Ola, the largest ride-hailing service in India, said today its two-wheeler service — Ola Bike — is now operational in 150 Indian cities and towns and it intends to grow this business by three times in the next year.
The eight-year-old SoftBank-backed firm said Ola Bike is enabling it to reach the “hinterlands of India,” and bring affordable and convenient on-demand transportation to millions of people. The two-wheeler business, which like the cabs business sees someone drive a passenger around, was launched in 2016 and has created livelihoods for close to 300,000 people in India.
The aggressive expansion of Ola Bike, which until last year was in mostly pilot stages in a handful of cities in India, represents India’s growing appetite for picking bikes over cabs and other transportation mediums as they can rush through busy traffic to get to work.
A ride with Ola Bike costs as little as Rs 5 (7 cents) per kilometre. Uber, Ola’s chief rival in India, also maintains a two-wheeler business in India, called Uber Moto. Uber Moto is available in fewer than a dozen cities in India. Both Ola and Uber also offer three-wheeler auto services in the country.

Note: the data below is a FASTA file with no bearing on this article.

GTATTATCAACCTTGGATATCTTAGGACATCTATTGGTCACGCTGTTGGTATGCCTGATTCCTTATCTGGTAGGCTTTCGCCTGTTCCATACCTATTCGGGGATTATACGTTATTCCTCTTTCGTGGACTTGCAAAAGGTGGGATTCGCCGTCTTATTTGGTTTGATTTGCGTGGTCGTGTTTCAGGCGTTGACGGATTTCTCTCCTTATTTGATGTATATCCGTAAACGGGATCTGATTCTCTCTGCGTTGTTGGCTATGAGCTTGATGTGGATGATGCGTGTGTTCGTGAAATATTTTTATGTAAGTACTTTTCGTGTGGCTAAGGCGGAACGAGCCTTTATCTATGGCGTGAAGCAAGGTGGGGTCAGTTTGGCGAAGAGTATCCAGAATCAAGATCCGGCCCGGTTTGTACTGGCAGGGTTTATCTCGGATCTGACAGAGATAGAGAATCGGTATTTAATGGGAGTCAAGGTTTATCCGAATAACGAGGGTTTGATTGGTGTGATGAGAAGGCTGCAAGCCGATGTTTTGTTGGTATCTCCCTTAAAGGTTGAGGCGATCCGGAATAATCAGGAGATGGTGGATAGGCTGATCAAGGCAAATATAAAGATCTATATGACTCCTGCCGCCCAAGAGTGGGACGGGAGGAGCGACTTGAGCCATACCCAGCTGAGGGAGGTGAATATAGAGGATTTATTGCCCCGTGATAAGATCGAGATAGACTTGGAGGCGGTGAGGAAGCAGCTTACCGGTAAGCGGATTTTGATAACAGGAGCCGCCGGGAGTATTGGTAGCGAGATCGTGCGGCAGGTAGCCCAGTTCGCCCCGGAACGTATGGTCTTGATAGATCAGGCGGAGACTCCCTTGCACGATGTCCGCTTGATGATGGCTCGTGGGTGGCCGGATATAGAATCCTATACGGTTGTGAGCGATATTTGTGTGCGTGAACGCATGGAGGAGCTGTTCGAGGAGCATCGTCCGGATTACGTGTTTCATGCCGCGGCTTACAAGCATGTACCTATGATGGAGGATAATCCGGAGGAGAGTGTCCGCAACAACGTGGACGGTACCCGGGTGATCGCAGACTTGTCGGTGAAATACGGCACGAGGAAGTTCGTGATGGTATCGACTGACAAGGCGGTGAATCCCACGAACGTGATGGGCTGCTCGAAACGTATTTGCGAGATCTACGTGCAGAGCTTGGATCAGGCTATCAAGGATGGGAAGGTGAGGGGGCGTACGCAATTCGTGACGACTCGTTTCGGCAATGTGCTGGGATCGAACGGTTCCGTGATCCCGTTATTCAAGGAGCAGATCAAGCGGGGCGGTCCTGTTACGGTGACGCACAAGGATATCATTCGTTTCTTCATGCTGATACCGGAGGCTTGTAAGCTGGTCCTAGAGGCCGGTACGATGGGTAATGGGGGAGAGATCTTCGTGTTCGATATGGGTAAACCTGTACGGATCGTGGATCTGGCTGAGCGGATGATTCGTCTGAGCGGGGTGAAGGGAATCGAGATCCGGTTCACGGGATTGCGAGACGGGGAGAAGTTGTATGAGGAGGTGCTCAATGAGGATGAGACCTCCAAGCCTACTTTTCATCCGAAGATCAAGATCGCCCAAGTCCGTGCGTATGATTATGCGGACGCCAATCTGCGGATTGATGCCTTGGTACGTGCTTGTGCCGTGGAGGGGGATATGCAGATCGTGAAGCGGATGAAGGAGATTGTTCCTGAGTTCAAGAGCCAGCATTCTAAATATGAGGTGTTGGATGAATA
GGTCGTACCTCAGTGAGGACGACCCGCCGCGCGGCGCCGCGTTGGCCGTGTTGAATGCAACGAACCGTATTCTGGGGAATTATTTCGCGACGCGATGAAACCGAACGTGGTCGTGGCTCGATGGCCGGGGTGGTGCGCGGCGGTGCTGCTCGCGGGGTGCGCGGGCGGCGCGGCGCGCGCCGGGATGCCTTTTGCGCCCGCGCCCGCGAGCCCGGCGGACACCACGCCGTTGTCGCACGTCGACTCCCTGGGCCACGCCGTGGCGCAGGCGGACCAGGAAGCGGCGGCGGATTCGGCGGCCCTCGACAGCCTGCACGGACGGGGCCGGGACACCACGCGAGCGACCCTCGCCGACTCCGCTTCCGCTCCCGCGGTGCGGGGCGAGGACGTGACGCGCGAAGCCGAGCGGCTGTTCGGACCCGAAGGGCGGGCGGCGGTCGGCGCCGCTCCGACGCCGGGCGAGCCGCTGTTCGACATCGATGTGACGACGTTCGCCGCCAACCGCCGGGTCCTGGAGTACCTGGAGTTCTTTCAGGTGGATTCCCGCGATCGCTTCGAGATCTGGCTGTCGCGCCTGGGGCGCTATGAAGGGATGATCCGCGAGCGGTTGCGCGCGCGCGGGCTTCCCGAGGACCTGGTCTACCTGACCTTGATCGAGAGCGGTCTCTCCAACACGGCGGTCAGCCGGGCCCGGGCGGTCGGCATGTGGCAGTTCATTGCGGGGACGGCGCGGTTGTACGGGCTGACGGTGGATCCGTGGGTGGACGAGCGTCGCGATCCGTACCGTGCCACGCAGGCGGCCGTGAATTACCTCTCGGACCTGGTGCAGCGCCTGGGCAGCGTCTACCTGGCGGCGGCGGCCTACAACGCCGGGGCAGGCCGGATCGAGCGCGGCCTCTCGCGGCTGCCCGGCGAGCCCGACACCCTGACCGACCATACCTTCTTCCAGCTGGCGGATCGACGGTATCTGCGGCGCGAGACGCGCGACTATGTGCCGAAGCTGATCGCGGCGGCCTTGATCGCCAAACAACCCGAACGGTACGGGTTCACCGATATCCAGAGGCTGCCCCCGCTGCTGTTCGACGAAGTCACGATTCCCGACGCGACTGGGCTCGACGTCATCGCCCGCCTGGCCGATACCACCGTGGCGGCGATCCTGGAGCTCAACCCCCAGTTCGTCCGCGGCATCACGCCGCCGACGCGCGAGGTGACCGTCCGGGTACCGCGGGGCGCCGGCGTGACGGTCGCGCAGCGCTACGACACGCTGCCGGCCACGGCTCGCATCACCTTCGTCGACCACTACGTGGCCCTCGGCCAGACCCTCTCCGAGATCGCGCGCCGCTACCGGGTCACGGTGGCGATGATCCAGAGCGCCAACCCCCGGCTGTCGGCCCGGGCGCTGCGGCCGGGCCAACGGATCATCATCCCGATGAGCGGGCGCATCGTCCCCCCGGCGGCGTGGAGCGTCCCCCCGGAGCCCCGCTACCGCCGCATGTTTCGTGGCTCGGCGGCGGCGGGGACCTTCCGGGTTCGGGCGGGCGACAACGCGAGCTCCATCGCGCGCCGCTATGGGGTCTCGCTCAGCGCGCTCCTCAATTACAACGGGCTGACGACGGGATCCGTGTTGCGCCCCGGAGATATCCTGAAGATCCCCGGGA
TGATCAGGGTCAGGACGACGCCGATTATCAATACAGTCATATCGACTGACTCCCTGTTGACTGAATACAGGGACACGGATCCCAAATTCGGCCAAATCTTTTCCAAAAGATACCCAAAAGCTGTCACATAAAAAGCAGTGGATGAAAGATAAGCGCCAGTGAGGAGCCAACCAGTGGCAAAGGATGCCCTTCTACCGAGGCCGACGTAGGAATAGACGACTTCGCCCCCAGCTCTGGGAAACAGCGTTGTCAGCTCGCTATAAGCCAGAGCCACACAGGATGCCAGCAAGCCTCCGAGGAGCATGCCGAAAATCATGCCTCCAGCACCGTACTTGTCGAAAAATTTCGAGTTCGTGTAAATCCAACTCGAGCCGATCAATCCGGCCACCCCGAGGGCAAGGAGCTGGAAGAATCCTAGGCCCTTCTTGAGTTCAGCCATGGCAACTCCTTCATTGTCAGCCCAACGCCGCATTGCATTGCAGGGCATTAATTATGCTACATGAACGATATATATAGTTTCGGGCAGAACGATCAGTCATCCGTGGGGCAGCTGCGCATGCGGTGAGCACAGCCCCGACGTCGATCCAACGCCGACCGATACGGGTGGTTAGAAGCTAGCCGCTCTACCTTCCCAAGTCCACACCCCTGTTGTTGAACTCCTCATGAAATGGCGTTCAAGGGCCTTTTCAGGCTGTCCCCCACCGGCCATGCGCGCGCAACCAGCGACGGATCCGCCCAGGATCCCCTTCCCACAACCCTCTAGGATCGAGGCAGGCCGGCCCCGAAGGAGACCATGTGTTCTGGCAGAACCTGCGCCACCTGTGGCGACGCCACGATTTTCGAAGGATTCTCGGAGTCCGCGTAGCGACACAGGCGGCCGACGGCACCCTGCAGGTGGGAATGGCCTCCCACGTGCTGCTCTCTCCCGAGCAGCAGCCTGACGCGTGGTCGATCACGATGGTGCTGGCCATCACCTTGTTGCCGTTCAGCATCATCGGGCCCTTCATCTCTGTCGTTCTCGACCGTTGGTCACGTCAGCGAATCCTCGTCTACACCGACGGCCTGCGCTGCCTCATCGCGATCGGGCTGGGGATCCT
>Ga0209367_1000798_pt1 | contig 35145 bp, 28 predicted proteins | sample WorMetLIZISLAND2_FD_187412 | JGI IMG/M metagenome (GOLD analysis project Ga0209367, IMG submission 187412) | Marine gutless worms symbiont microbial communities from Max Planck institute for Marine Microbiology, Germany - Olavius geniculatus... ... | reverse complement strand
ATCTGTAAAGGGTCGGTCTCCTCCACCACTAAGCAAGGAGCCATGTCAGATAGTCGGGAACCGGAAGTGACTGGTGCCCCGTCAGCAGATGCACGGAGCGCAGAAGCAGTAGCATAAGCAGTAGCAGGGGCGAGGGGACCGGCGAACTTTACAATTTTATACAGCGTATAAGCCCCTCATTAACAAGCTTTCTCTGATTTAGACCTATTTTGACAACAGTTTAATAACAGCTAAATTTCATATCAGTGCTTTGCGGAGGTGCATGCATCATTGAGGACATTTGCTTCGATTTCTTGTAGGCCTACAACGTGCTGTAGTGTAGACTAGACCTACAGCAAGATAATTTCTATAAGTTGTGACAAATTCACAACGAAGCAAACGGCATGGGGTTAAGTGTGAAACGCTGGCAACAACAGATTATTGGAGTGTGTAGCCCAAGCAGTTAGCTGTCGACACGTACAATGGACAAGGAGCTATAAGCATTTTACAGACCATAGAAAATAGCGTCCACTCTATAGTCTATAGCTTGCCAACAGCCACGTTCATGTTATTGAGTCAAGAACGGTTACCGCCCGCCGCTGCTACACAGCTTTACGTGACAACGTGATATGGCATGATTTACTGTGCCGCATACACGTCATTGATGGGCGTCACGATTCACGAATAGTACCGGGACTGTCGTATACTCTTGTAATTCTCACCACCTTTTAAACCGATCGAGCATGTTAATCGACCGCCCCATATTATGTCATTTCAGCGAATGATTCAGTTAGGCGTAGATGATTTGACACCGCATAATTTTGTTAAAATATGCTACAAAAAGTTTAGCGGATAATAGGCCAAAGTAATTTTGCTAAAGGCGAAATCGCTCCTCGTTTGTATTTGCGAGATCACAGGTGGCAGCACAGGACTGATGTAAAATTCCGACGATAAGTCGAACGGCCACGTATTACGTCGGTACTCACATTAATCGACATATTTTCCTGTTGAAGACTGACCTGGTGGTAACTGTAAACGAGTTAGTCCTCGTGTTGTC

In recent years, a number of startups, including Bounce, Vogo and Yulu, have emerged in the nation and their two-wheeler rental services are being used by tens of thousands of people — if not more — each day.
In a recent interview with TechCrunch, Bounce executives said the startup was clocking about 80,000 rides each day in Bangalore. Bounce offers a mix of gasoline and electric bikes on its platform.
Ola itself has committed about $100 million in scooter rental startup Vogo. Uber earlier this year partnered with Yulu to conduct electric bike trials in Bangalore. In a statement to TechCrunch, an Uber spokesperson in India said earlier this month that the pilot was still operational, but declined to share more.
In a statement, Arun Srinivas, head of sales and marketing at Ola, said Ola aims to “impact over a million Bike-partners in the coming year.” He added, “Ola Bike has enabled citizens from the smallest of towns such as Chapra in Bihar to large metropolitan areas such as Gurgaon with access to quick, reliable and affordable mobility.”